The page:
Under Merkel's guidance—both as the minister of environment and, later, as chancellor—Germany has introduced an environmental agenda that puts other European nations to shame. For example, while England only produced 3 percent of its electricity from renewable resources in 2007, Germany managed 14 percent. Merkel's goal is that by the year 2030, 45 percent of Germany's electricity will be renewable.
The Rational Choice for Chancellor
Even with her party's full support, getting Merkel elected chancellor in 2005 wasn't easy. Many Germans disliked the idea of a woman governing the country. Others thought she wasn't woman enough. They saw Merkel as a rational and clear-headed politician, but also a cold and calculating one. Despite being married (she's been married twice, in fact), Merkel was roundly criticized for not having children and for her austere physical appearance, which is why in 2005, Angela Merkel started wearing make-up for the first time in her life.
At the end of election season, her party, the Christian Democrats, won only 35.2 percent of the seats in parliament. The other major party, the Social Democrats, won 34.4 percent. Because neither party had a majority, German law dictated that they had to come together and broker a deal to select the next chancellor. The process was tantamount to getting all the moderate Republicans and Democrats in Congress to agree on the same person for president. In other words, it was a mess. After three weeks of debates and backroom negotiations, Merkel was named chancellor on November 22, 2005. However, pundits feared she would have no mandate to lead the country. Within a few short months, Merkel would prove them all wrong.
Almost immediately upon taking office, the new chancellor made her mark on the world stage. Merkel met with leaders from the United States, France, the United Kingdom, Russia, and China, and took charge of the European Union summit meeting in December. For much of the previous year, the European Union had operated without a budget, largely because the British and the French spent more time trading insults than working together. Using her studious, analytical mind, Merkel listened carefully to the needs of all 25 member nations and quickly crafted a compromise that appealed to both Tony Blair and Jacques Chirac. By the end, the European Union had a budget. The only real moment of tension during the summit came when the delegates were served cold cod soup, a British staple. All eyes were on Jacques Chirac, but to the relief of everyone in the room, he consumed it without saying a word. Soon, Merkel was enjoying an 80 percent approval rating, the highest of any German chancellor since WWII.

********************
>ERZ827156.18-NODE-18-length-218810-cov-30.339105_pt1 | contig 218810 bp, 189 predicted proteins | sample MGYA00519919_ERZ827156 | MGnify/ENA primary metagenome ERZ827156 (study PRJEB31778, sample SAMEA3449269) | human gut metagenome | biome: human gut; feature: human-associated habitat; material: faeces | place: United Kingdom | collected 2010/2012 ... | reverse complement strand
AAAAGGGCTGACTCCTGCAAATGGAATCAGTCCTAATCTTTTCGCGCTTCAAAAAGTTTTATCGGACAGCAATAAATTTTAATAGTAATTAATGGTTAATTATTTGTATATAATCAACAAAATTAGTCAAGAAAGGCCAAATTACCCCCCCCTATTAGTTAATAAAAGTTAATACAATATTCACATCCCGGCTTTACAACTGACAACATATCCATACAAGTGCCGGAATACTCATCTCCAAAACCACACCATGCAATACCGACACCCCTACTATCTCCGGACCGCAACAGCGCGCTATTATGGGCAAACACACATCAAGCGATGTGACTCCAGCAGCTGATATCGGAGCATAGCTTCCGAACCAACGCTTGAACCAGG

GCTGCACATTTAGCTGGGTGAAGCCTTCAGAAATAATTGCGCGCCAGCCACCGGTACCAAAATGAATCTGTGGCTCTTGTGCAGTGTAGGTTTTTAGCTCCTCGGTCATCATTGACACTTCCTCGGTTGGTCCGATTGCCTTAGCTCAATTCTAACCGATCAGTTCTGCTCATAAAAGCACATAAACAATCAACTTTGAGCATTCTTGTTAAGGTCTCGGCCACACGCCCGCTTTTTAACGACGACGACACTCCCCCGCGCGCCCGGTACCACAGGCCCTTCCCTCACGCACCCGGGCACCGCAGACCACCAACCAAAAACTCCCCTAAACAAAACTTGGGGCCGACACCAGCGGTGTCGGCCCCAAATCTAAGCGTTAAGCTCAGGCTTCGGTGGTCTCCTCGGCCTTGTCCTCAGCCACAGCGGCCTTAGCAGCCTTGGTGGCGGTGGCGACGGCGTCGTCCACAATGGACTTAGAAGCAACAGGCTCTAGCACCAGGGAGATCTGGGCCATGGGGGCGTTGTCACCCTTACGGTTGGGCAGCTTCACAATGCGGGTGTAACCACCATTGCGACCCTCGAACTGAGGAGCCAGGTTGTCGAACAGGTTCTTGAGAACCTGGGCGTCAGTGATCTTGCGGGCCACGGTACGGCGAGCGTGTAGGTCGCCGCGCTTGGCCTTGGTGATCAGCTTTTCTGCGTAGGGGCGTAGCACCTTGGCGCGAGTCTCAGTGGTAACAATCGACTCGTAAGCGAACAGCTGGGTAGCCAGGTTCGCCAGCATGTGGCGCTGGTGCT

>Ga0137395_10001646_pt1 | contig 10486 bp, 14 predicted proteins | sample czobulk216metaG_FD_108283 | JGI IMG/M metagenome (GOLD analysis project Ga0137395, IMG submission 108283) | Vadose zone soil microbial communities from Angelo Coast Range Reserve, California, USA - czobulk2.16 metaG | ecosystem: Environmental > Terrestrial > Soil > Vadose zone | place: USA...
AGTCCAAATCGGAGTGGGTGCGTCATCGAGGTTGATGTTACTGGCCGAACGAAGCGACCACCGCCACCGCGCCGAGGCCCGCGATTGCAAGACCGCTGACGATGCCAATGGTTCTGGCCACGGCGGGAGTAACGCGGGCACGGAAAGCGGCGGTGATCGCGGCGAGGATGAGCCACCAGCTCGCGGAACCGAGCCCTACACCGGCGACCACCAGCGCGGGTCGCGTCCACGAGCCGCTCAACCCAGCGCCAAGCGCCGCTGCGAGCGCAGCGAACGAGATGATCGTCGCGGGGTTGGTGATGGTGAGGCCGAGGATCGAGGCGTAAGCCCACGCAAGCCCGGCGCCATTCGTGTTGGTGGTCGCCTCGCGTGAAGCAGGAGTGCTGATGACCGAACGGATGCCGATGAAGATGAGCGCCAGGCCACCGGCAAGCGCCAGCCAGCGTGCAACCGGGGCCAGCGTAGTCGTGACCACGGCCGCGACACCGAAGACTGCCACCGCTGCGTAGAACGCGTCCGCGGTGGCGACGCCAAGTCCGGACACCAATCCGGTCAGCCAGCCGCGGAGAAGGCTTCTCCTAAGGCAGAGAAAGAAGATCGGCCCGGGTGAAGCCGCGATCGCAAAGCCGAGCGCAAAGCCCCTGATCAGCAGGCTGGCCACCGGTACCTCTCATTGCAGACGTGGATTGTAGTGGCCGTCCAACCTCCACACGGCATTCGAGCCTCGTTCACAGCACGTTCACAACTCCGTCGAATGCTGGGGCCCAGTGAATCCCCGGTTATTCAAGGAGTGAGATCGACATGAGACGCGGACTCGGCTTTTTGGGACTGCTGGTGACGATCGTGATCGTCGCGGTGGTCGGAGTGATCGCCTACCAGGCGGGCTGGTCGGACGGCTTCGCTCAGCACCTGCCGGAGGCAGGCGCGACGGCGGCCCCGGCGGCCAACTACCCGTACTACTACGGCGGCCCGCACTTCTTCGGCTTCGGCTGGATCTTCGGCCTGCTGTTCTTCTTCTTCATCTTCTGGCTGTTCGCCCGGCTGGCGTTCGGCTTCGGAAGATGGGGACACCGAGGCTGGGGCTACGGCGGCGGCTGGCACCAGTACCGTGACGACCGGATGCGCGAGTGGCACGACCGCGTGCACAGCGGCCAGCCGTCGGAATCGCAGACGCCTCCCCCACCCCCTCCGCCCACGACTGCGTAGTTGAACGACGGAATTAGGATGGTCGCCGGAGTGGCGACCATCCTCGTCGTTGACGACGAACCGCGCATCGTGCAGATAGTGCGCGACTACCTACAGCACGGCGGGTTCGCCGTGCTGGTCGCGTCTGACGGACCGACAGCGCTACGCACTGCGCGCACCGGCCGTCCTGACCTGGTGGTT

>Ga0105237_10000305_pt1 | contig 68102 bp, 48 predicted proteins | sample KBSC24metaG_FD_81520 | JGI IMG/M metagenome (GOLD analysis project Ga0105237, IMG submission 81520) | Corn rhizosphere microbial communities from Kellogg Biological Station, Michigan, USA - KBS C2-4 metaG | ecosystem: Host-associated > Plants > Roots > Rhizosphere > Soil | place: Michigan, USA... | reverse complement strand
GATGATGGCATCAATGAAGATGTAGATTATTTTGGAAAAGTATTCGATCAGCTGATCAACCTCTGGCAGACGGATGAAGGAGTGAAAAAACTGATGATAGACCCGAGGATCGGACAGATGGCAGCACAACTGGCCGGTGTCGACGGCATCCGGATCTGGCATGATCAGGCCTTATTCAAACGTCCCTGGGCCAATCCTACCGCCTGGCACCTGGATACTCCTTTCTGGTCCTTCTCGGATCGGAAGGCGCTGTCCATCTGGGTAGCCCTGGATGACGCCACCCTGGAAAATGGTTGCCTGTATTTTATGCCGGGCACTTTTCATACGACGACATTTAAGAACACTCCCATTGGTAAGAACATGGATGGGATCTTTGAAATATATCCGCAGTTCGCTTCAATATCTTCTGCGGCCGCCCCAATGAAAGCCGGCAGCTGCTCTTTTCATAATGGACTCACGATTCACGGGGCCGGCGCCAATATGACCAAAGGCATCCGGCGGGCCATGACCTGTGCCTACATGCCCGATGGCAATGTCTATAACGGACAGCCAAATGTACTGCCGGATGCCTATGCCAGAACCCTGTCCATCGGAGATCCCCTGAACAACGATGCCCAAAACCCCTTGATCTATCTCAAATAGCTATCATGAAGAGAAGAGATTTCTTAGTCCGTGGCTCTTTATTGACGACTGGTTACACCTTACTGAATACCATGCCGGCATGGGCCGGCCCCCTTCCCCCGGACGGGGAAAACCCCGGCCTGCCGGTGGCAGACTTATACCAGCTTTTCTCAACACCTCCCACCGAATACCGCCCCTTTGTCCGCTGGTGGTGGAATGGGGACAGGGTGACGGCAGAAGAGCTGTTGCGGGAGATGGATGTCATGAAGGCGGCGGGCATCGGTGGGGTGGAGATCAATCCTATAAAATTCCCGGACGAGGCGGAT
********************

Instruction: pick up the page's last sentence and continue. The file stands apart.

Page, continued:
During the past four years, Merkel's numbers haven't stayed quite that high, but she's had consistent support from the majority of her people. Germans respect her level-headed style. She supported the Iraq War (as a former resident of East Germany, she believes in ending despotism and protecting human rights), and then criticized President Bush for GuantÃ¡namo Bay (same reason). Her relationship with President Obama so far has been strained, mostly because they have fundamentally different philosophies on how to fix the global economic crisis. Obama believes Merkel hasn't done enough to promote stimulus spending in Germany, and Merkel believes Obama underestimates the risks involved with making the economy flush with cash. Her biggest fear is inflation, something Germans know plenty about. No one wants to return to pre-World War II Germany, but thanks to Angela Merkel, that's not really a concern.
This article originally appeared in mental_floss magazine as part of Jenny Drapkin's look at "The 5 Gutsiest World Leaders."